Our friend Smitty is back by popular demand with another great BodyweightCoach guest spot. This time he’s talking about Bulgarian Split Squats — a killa exercise for tightening that tush, carving those calves, and honing those hammies. How’s that for alliteration?
Okay, so you’re probably asking, “Why Bulgarian?”
We have no idea, actually. That’s just the name of the exercise.
You might have seen this movement in fitness magazines or at your local gym. It’s that weird cross between a squat and a lunge, where your rear leg is placed up on a bench. Though it looks a bit odd, it’s a great way to increase glute activation and to open the range of motion of your hip flexors.
So what about “deficit”? Isn’t that what countries are running these days as they drive the world economy into the ground?
Yes and no. I mean, yes they’re driving the world economy into the ground by spending more than they’ve got. But the deficit Smitty’s talking about won’t hit you in the bankbook. It’s actually a clever way to increase your range of motion incrementally.
You start with the basic version of the Bulgarian Split Squat, with arms crossed over your chest and your rear leg either pressed against or right up on a bench — but in Smitty’s variation you’re raising the front foot on a step or a block to get even deeper into the hip of the rear leg.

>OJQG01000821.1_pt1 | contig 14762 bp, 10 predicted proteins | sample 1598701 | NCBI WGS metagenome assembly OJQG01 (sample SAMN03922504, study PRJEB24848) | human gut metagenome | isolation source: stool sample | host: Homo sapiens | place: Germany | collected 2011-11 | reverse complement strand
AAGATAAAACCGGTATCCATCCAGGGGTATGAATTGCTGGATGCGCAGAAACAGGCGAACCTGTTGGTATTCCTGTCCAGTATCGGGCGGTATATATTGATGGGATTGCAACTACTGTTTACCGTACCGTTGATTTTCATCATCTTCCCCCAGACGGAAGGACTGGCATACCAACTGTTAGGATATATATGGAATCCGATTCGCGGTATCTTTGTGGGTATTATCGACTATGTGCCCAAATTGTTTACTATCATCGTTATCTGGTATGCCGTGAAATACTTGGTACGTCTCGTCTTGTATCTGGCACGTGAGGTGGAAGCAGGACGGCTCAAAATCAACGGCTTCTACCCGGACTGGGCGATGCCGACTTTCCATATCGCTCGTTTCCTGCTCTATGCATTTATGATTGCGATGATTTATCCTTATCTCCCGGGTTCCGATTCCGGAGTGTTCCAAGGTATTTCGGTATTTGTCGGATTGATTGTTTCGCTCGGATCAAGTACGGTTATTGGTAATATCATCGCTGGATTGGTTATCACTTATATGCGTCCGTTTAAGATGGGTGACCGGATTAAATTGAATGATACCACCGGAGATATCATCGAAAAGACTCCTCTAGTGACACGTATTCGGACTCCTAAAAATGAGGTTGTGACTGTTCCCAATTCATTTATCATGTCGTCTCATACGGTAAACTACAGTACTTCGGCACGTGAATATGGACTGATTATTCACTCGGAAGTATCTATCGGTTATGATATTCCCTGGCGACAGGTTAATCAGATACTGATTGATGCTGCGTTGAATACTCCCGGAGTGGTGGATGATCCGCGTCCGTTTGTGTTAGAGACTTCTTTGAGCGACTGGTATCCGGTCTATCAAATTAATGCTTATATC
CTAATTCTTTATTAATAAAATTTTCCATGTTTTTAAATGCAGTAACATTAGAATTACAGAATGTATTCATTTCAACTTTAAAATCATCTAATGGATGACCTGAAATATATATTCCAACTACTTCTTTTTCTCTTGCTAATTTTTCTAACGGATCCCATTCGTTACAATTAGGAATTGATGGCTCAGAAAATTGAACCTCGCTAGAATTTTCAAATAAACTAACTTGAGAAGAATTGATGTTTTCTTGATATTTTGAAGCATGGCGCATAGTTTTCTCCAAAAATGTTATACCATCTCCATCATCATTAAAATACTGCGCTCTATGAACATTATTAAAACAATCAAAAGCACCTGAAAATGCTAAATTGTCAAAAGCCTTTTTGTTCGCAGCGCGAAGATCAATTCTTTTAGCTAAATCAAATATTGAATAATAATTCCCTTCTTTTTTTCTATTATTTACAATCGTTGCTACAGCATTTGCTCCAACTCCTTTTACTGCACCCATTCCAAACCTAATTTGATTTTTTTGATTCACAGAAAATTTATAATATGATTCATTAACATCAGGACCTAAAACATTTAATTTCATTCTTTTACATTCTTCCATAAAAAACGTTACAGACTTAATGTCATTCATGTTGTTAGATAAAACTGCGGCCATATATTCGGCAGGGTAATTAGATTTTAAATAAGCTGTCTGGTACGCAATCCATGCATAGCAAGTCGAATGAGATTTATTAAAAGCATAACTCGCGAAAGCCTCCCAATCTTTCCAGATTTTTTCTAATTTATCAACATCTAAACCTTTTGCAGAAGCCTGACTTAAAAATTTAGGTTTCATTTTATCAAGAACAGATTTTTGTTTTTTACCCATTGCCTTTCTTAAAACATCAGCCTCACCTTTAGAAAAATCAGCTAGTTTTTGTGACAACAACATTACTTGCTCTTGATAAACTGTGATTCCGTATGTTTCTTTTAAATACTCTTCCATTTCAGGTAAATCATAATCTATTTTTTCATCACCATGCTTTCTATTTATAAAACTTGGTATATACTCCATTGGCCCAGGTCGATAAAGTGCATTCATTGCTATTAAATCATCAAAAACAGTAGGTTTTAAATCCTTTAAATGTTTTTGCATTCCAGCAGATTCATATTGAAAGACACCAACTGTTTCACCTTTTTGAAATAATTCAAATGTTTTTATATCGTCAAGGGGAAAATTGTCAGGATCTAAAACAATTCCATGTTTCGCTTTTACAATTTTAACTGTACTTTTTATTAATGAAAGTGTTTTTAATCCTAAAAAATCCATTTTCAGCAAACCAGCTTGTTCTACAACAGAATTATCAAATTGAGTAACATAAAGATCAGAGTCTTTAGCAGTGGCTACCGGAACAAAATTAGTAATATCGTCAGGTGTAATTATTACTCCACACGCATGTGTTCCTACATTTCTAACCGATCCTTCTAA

Once you’re comfortable with the basic version, the second level takes your arms overhead with a stretch band, allowing you to go a little deeper into the range of motion. Finally, in the third variation you add weight with a medicine ball held overhead.
Here’s a quick reminder of the performance cues of this exercise:
- Pre-set the tension in your torso by engaging your lats
- Sink into the foam at the bottom of the range of motion
- Grip the ground with the toes of your front foot to anchor it
- Center your bodyweight over the front foot
The Bulgarian Split Squat is a great exercise to add to to your toolbox. In addition to building a great set of legs and a nicely toned tush, you’ll build better balance on one leg, and you’ll increase the range of motion of your hip flexors — which is perfect for folks who spend too much time at a desk.
Thanks again to Smitty for stopping by and sharing this exercise with us. Please give him a little love in the comments!